Facilities Layout

There are three types of workflow layouts that managers can choose from and how office and factory facilities are approached differently. What are the criteria of creating an effective and efficient workflow and building a high standard of production?

Facility layout decisions are based on criteria aimed at creating an effective and efficient workflow and high standard production.

 

LEARNING OBJECTIVES

Outline the key considerations in facility design

 

KEY TAKEAWAYS

Key Points

  • There are three types of workflow layouts that managers can choose from.
  • Office and factory facilities are approached differently.
  • A facility manager’s industry can also influence the facilities layout design.

Key Terms

  • facilities layout: Facility layout is simply the way a facility is arranged in order to maximize processes that are not only efficient but effective towards the overall organizational goal.

 

Introduction

Facilities is defined as the workspace and equipment needed to carry out the operations of the organization. This includes offices, factories, computers, and trucks.

The location, design, and layout of an organizations’ facilities are central to maximising the efficiency of the overall operations system.

In this unit, we’re going to focus on facility design and layout.

 

Facilities Design and Layout

After choosing the facility’s location, the next stage in operations planning is to design the best physical layout for the facility. The avaliable space needs to be assessed with workstations, equipment, storage, and other amenities need to be arranged. The aim is to allow for the most efficient workflow without disruption. A workplace that has carefully arranged its layout will allow for a more effictive and efficient workflow and produce its good or services to a high standard.

There are three types of workflow layouts that managers can choose from:

  • Process layout: arranged in departments (e.g., hospitals).
  • Product layout: production line (e.g., a car assembly plant).
  • Fixed-position layout: building a large item (e.g., jumbo jet).

 

Facility Layout Considerations

Facility managers should consider several factors when designing the layout of a facility to achieve maximum effectiveness.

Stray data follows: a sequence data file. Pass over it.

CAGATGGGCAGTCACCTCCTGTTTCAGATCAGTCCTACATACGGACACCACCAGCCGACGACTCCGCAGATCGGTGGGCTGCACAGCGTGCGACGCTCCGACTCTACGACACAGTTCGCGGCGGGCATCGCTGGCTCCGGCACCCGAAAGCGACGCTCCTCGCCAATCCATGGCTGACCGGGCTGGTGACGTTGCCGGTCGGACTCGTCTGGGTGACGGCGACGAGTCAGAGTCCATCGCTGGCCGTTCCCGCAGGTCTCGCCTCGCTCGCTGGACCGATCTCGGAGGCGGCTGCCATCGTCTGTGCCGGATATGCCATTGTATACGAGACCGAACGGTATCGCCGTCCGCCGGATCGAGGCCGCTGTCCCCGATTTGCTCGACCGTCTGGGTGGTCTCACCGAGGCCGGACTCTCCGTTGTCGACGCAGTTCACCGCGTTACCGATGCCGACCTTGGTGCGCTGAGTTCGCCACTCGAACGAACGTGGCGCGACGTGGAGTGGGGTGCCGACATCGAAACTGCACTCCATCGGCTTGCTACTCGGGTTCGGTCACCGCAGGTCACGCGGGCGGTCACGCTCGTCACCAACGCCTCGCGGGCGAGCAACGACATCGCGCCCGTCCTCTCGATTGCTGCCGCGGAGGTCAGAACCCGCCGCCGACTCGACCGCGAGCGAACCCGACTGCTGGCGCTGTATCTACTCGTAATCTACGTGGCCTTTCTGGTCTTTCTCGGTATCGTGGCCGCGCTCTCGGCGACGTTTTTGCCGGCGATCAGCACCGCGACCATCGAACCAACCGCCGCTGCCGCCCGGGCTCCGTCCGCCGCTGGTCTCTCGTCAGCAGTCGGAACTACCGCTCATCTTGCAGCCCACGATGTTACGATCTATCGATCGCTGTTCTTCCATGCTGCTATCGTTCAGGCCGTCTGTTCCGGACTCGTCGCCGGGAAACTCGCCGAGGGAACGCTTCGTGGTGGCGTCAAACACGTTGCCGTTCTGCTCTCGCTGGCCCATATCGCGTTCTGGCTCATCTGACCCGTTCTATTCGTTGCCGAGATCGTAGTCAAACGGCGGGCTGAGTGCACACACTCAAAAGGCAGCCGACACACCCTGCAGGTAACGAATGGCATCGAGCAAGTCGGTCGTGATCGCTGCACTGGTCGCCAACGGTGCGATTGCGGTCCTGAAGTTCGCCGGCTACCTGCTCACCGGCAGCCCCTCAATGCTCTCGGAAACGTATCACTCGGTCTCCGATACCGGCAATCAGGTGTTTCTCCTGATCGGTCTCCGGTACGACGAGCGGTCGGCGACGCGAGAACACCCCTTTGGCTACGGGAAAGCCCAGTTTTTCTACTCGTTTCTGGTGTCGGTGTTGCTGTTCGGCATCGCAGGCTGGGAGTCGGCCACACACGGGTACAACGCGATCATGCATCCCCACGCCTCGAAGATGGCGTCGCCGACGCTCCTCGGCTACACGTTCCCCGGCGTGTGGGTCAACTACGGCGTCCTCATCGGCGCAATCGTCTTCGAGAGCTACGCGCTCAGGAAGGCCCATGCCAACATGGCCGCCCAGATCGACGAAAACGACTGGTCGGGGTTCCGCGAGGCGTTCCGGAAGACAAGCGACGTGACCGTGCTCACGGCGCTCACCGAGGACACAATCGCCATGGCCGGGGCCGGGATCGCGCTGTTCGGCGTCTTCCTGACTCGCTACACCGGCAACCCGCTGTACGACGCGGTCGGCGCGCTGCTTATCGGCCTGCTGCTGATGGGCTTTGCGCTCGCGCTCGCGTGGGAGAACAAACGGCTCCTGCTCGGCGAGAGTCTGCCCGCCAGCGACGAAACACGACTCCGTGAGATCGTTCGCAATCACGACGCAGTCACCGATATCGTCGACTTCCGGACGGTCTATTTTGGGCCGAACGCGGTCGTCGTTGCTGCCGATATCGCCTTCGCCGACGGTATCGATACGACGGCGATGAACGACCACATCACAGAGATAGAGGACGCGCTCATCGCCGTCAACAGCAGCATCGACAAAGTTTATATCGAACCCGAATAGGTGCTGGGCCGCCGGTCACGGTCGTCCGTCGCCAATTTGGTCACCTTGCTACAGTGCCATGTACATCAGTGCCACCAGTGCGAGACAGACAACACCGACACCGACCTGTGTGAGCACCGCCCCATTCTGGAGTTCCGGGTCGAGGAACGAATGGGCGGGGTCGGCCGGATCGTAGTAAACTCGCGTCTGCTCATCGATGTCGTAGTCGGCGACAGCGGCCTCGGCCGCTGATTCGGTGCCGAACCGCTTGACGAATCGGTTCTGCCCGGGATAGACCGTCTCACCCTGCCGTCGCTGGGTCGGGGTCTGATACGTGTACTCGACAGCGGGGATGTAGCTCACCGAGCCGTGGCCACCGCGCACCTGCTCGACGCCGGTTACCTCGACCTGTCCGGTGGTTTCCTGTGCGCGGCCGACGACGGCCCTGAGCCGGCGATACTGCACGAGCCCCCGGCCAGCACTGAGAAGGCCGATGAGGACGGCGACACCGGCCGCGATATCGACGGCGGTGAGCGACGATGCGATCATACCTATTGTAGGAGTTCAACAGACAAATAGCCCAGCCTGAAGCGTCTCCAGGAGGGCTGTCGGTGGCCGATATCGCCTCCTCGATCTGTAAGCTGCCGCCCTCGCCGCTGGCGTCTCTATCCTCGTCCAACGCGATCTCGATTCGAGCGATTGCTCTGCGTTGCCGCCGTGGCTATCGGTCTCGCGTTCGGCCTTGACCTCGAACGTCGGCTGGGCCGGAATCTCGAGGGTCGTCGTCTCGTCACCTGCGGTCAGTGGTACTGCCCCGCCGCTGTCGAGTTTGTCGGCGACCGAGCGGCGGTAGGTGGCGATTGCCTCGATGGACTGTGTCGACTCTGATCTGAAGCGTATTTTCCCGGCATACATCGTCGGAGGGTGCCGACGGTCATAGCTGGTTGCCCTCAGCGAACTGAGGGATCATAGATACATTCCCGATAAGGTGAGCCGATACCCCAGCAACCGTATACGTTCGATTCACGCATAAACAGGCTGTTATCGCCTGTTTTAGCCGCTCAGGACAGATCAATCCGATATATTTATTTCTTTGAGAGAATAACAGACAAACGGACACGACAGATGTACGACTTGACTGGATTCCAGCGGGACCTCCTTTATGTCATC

• Does the design and layout allow for growth or change? Is there a chance that your company will experience significant growth? Could some other change come about that could influence the layout of your facility? In business, anything is possible. Make sure that same is true of your facilities layout. While making changes is a costly and undertaking them shouldn’t be taken lightly, your layout should be flexible enough to allow a redesign if the situation calls for it.
  • Is the process flow smooth? If you are running a factory, for example, the flow should be such that the raw materials enter at one end and the finished product exits at the other. The flow doesn’t have to form a straight line, but there should be no backtracking. Backtracking creates confusion. Employees get confused (“Has that been done yet? “), parts get lost, and coordination is very difficult. You need to have a smooth process to be efficient.
  • Are materials being handled efficiently? Here simplicity is best.
  • Does the facility layout aid the business in meeting its production needs? Is there enough space and is it used efficiently? Have you allowed enough space for shipping and receiving? Can different areas of the business communicate effectively? Does the layout lend itself to promotional activities? (e.g., showing the facilites to potential customers)
  • Does the layout contribute to employee satisfaction and moral? Numerous studies have linked employee moral to productivity. So managers should take this point into consideration when designing the layout of their facilities. How can this be done? Paint the walls light colors, allow for windows and space, include a cafeteria and a gym. Some of the options may cost lots of money, but if it increases productivity in the long run, it is probably worth making the investment.

 

Are the Facilities for an Office or a Factory?

Office Space: An office will have different layout requirements than a factory.

Office and factory facilities are approached differently.

Factories move materials from point A to point B to produce a final products. The process uses equipment and utilities. Minimizing transportation costs may be one of the criteria of planning the layout of a factory. Another important consideration for factories in the necessity for maintenance of machinery. As such, careful consideration of enabling access to technicians is critical to ensuring minimal workflow disruptions in a scenario of updating, repairing or replacing machinery.

Offices, on the other hand, produces information. The form may be physical, electronic, or oral, but the the final result is still information. Office facility layout is harder to quantify than factory facilities layout, but the goal should be to minimize communication costs and maximize productivity.

Your industry can also influence the facilities layout design. The facility layout for service industries will differ from that of retailers and manufacturers. It all depends on organization’s needs.


Source: Lumen Learning, https://courses.lumenlearning.com/boundless-business/chapter/planning-for-operations/
This work is licensed under a Creative Commons Attribution-ShareAlike 3.0 License.

Last modified: Tuesday, 9 April 2019, 1:58 PM